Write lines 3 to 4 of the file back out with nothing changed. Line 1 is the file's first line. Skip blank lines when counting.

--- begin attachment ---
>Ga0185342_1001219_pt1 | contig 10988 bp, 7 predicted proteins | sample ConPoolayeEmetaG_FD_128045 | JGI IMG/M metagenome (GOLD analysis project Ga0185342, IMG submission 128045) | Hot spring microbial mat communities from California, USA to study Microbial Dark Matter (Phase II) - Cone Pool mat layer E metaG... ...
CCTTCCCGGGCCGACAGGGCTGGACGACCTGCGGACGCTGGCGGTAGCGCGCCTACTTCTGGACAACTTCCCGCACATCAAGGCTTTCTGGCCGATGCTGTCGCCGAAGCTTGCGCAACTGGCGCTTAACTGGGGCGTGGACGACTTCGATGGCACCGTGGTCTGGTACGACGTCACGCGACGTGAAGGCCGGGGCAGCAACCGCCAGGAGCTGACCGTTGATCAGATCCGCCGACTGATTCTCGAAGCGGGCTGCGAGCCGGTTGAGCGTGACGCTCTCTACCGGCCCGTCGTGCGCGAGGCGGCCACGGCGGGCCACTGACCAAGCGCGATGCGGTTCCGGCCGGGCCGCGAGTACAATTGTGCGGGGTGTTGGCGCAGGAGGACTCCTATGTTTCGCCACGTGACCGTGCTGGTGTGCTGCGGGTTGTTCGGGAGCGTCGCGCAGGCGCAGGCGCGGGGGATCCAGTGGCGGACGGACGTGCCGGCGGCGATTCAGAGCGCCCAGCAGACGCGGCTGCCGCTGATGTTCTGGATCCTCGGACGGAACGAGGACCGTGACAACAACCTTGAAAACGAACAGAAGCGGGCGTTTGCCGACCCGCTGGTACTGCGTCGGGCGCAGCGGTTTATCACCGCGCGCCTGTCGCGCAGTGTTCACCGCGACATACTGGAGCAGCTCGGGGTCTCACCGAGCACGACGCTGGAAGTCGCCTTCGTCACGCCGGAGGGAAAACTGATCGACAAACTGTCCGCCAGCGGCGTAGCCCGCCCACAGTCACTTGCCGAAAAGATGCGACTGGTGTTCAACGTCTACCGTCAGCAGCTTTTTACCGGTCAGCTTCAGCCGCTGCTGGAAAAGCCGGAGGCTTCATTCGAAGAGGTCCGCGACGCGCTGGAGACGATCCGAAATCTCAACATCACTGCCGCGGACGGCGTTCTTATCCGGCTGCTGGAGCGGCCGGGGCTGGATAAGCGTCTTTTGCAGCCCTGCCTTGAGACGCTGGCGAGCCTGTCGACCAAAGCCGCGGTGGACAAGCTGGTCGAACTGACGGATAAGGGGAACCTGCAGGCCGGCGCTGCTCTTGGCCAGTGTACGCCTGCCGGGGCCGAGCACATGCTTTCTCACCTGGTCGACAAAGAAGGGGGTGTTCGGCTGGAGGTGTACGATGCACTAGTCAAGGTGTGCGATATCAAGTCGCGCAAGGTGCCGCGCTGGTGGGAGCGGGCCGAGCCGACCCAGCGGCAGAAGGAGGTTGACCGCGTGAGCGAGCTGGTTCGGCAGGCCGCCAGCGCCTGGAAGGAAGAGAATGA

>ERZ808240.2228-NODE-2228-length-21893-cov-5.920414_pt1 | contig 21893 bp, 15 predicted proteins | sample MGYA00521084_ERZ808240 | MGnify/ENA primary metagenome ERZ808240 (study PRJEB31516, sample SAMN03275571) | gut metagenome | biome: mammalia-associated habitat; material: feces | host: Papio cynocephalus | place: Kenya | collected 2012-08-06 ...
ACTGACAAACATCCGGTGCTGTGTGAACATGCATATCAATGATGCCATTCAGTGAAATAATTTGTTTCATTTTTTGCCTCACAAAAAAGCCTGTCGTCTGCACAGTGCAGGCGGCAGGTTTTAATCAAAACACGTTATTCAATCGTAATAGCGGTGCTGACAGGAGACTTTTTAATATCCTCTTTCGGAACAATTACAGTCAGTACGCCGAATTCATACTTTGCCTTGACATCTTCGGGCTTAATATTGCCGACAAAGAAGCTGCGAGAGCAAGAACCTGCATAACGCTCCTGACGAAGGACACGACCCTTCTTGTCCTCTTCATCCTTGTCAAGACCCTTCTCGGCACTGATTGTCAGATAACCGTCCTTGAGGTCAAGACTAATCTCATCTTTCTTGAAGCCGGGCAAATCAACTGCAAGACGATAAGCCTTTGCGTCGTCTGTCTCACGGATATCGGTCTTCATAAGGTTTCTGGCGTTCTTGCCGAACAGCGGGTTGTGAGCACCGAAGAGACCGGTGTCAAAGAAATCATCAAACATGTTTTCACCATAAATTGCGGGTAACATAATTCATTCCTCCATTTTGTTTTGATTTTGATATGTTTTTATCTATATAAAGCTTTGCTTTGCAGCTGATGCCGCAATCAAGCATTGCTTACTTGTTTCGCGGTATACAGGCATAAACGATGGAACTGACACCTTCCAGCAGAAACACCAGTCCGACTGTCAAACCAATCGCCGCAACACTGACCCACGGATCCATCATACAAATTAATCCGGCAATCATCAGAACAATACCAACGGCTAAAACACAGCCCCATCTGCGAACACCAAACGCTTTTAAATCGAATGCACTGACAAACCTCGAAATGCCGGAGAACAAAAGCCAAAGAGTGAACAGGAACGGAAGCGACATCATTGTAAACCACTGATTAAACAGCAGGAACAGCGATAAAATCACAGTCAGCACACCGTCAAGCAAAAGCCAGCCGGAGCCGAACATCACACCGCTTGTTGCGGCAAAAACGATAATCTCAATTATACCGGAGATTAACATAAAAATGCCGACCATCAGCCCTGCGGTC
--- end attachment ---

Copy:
>ERZ808240.2228-NODE-2228-length-21893-cov-5.920414_pt1 | contig 21893 bp, 15 predicted proteins | sample MGYA00521084_ERZ808240 | MGnify/ENA primary metagenome ERZ808240 (study PRJEB31516, sample SAMN03275571) | gut metagenome | biome: mammalia-associated habitat; material: feces | host: Papio cynocephalus | place: Kenya | collected 2012-08-06 ...
ACTGACAAACATCCGGTGCTGTGTGAACATGCATATCAATGATGCCATTCAGTGAAATAATTTGTTTCATTTTTTGCCTCACAAAAAAGCCTGTCGTCTGCACAGTGCAGGCGGCAGGTTTTAATCAAAACACGTTATTCAATCGTAATAGCGGTGCTGACAGGAGACTTTTTAATATCCTCTTTCGGAACAATTACAGTCAGTACGCCGAATTCATACTTTGCCTTGACATCTTCGGGCTTAATATTGCCGACAAAGAAGCTGCGAGAGCAAGAACCTGCATAACGCTCCTGACGAAGGACACGACCCTTCTTGTCCTCTTCATCCTTGTCAAGACCCTTCTCGGCACTGATTGTCAGATAACCGTCCTTGAGGTCAAGACTAATCTCATCTTTCTTGAAGCCGGGCAAATCAACTGCAAGACGATAAGCCTTTGCGTCGTCTGTCTCACGGATATCGGTCTTCATAAGGTTTCTGGCGTTCTTGCCGAACAGCGGGTTGTGAGCACCGAAGAGACCGGTGTCAAAGAAATCATCAAACATGTTTTCACCATAAATTGCGGGTAACATAATTCATTCCTCCATTTTGTTTTGATTTTGATATGTTTTTATCTATATAAAGCTTTGCTTTGCAGCTGATGCCGCAATCAAGCATTGCTTACTTGTTTCGCGGTATACAGGCATAAACGATGGAACTGACACCTTCCAGCAGAAACACCAGTCCGACTGTCAAACCAATCGCCGCAACACTGACCCACGGATCCATCATACAAATTAATCCGGCAATCATCAGAACAATACCAACGGCTAAAACACAGCCCCATCTGCGAACACCAAACGCTTTTAAATCGAATGCACTGACAAACCTCGAAATGCCGGAGAACAAAAGCCAAAGAGTGAACAGGAACGGAAGCGACATCATTGTAAACCACTGATTAAACAGCAGGAACAGCGATAAAATCACAGTCAGCACACCGTCAAGCAAAAGCCAGCCGGAGCCGAACATCACACCGCTTGTTGCGGCAAAAACGATAATCTCAATTATACCGGAGATTAACATAAAAATGCCGACCATCAGCCCTGCGGTC